Trubisky also looked uncomfortable as the game got tighter, especially on the last drive with the Bears down one. The second-year quarterback missed throws a lot of easy throws and looked jittery despite not facing a heavy pass rush.
And while the defense was stellar in the first half, they too showed flaws after halftime. Fuller not only dropped a game-ending interception, but he also got burned on a 39-yard touchdown pass to Geronimo Allison earlier in the fourth quarter that shaved the Packers’ deficit to 10.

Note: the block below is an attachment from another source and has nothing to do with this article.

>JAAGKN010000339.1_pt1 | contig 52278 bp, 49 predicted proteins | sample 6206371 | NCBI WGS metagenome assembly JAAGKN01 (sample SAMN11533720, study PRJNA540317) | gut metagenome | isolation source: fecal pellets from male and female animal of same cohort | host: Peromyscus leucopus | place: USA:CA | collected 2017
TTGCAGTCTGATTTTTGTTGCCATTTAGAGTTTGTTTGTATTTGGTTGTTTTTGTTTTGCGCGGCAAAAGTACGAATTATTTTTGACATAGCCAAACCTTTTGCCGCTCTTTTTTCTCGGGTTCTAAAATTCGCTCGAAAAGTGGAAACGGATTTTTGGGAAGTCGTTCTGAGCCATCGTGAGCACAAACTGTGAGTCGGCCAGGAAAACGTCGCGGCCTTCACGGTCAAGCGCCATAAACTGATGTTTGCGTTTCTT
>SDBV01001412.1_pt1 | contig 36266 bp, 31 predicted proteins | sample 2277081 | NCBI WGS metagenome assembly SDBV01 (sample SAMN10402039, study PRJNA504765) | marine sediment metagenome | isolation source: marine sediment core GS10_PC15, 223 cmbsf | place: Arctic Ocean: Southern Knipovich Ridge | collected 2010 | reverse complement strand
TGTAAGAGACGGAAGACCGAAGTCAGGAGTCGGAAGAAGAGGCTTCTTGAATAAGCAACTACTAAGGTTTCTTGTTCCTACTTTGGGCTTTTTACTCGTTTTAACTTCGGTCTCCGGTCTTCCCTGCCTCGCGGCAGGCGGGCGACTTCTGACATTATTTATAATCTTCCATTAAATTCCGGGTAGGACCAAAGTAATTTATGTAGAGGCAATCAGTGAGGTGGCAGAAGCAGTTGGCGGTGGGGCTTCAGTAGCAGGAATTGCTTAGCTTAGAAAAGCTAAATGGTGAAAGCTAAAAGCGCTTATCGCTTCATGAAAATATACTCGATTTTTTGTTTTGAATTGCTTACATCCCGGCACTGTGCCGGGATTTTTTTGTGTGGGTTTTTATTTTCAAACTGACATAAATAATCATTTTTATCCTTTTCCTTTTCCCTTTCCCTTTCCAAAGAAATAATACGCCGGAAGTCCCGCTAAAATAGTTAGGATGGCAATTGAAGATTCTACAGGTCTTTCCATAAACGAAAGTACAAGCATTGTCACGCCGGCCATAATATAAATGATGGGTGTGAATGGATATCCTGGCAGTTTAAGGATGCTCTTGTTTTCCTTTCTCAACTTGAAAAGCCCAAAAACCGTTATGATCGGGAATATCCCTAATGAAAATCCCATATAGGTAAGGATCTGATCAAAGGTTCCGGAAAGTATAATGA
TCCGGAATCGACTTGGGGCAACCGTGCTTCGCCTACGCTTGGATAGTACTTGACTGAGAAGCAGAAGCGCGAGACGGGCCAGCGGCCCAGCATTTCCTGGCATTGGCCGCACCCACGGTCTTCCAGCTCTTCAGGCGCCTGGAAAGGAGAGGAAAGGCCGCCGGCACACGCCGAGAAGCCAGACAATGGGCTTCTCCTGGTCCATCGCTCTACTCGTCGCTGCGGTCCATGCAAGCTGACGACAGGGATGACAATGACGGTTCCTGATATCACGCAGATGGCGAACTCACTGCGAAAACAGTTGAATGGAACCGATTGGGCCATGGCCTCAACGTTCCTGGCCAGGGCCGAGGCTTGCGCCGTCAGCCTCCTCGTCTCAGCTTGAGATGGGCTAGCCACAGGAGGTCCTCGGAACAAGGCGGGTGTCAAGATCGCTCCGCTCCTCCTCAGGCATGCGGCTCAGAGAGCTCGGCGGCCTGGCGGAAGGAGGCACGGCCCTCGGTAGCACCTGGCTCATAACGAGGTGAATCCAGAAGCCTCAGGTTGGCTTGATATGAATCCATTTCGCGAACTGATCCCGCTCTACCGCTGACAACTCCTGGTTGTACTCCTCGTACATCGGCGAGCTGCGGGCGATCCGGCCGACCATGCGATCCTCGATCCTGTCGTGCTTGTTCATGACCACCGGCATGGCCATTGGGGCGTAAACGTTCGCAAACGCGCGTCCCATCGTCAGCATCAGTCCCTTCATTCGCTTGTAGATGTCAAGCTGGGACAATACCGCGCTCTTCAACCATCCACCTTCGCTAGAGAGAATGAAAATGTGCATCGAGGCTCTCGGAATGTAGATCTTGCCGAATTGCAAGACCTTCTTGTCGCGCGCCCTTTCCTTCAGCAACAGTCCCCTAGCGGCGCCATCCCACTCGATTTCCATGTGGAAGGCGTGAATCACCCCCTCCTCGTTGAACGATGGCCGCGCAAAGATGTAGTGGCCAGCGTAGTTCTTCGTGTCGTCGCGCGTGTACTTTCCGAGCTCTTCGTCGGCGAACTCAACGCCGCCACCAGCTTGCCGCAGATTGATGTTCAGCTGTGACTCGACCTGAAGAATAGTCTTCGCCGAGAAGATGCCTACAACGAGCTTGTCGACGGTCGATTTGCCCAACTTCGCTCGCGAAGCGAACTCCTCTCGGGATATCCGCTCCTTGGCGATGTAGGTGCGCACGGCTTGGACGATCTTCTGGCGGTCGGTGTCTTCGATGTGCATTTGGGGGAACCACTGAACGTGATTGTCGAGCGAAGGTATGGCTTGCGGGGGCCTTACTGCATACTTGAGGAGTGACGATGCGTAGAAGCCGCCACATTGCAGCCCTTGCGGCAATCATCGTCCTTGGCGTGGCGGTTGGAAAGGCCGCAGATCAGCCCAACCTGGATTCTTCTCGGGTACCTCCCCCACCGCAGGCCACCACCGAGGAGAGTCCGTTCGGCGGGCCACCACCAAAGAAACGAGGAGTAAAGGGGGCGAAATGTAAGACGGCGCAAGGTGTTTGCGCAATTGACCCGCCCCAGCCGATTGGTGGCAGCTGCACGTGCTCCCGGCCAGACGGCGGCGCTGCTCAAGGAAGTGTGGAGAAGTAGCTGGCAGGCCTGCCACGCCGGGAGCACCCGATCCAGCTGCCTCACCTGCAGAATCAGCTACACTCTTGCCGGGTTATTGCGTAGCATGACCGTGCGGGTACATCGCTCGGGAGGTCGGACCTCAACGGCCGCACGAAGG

On the next defensive series, cornerback Prince Amukamara was beaten twice by Davante Adams on the same drive. Adams first hauled in a 51-yard pass from Rodgers. Three plays later, Amukamara missed a tackle on Adams that allowed him to score from 12 yards out.
Whether you’re settling for field goals or making mental mistakes on defense, those missed opportunities can come back to bite you. The miscues on Sunday are signs of a team who still has ways to go before reaching the upper echelon.
Fortunately, all of these kinks can be worked out in due time. If the Bears come out flat at home against the Seattle Seahawks next week, that would be nerve racking. And if we see the same lapses on defense, so-so play calling or skittish behavior from Trubisky in November, that could have a negatively resounding impact at Halas Hall after the season.
But for now, Sunday night’s game was just a lesson that the Bears are still a work-in-progress.